Welcome to the biggest wild card of the draft in terms of selection. I’m fairly certain Clowney, Mack and Watkins will constitute the top three picks in some combination of draft order and teams that may or may not trade up. Many think the Browns could spend the pick on tackle Greg Robinson, another player with massive upside who could be an eventual Hall of Fame player. If the team didn’t already employ one of the best left tackles in the league, I’d certainly slot Robinson here. But teams generally don’t spend a top-five pick on an offensive lineman that they don’t expect to end up at left tackle eventually.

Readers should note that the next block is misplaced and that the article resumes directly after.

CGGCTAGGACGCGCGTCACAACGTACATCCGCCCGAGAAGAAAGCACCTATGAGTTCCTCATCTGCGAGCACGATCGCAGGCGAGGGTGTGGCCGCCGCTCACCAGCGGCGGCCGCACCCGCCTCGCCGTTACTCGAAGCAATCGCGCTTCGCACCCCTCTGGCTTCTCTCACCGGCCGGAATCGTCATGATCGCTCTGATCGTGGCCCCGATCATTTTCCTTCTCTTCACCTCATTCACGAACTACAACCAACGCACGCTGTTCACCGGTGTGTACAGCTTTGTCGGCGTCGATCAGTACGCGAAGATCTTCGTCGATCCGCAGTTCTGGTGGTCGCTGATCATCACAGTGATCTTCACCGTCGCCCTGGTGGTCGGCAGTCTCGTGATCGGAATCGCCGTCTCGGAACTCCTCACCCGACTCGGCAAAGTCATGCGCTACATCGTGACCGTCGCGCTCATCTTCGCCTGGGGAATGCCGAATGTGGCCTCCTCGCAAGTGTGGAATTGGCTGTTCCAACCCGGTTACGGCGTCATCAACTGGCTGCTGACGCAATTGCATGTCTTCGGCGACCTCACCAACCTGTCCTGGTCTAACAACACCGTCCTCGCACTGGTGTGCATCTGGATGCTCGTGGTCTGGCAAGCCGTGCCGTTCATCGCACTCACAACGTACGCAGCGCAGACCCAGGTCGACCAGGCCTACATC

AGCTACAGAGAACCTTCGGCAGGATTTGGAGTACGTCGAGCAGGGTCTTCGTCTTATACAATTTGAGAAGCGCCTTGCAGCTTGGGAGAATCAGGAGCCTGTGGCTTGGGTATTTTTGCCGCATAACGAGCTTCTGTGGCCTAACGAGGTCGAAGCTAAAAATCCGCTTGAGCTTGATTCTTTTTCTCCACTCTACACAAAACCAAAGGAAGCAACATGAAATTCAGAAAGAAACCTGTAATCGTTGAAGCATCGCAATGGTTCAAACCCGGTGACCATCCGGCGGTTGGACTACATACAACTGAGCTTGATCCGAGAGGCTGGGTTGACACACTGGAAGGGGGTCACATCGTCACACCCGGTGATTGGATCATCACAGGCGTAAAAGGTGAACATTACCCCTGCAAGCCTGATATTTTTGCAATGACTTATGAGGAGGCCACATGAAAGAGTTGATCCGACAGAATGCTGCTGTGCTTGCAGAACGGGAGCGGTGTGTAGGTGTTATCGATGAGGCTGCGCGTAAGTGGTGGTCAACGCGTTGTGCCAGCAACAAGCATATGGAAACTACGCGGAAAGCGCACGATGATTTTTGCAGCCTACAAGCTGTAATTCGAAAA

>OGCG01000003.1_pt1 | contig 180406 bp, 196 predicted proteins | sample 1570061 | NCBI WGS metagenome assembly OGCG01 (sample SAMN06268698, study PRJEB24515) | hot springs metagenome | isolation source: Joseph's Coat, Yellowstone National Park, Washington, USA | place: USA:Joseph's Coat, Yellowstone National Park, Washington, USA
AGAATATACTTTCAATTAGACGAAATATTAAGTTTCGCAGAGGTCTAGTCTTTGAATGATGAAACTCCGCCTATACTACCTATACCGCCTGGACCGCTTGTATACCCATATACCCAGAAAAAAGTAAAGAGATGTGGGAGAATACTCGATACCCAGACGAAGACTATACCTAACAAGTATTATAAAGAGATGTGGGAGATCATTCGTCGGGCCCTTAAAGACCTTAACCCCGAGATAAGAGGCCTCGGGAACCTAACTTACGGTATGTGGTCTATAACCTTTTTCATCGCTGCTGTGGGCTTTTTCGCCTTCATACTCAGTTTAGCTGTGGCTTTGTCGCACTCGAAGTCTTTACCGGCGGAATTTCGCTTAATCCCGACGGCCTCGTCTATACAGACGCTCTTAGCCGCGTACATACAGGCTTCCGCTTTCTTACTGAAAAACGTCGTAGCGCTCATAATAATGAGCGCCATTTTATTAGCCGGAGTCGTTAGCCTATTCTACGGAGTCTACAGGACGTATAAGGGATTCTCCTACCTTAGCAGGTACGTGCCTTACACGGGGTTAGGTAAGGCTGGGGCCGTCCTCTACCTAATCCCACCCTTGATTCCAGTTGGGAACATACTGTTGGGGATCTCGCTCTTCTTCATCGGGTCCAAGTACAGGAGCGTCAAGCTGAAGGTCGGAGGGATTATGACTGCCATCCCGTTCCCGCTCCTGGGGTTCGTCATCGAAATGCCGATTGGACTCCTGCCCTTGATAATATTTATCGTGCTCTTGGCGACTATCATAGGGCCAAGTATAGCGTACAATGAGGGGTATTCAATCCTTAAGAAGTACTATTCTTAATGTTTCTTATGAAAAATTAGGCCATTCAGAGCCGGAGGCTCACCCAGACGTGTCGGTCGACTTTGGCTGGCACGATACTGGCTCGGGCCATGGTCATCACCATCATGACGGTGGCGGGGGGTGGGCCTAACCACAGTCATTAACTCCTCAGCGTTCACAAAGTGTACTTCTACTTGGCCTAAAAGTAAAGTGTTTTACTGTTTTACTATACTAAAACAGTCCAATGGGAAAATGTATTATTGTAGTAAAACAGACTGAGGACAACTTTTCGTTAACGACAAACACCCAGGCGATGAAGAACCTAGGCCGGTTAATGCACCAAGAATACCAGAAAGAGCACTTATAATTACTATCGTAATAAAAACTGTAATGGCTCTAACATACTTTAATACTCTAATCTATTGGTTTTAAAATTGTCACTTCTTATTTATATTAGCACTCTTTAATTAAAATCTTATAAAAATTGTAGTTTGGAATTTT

This could lead the Browns to explore options for trading down, likely with a team looking to move up for Robinson, receiver Mike Evans or maybe even a quarterback. However, the Browns have been relatively aggressive in free agency this season, bringing in Karlos Dansby and Donte Whitner to replace the key players they lost on defense while resigning top center Alex Mack and finally adding a potential feature back in Ben Tate. While there’s a reason the Browns are picking in the top five, they have less reason to trade down than other mediocre teams. The Browns have a lot of top-level talent around the roster, on the offensive line in Thomas and Mack, at receiver in Josh Gordon, in the secondary in Joe Haden. They also have decent depth and, more importantly, plenty of premium picks already with which to supplement the roster. They’re already scheduled to pick seven times in the first four rounds, and hitting on just a few of those picks and finding starters could quickly make them competitive in an AFC North division that is less top-heavy than it’s been over the last 15 years, when the Steelers and Ravens consistently battled for Super Bowl appearances.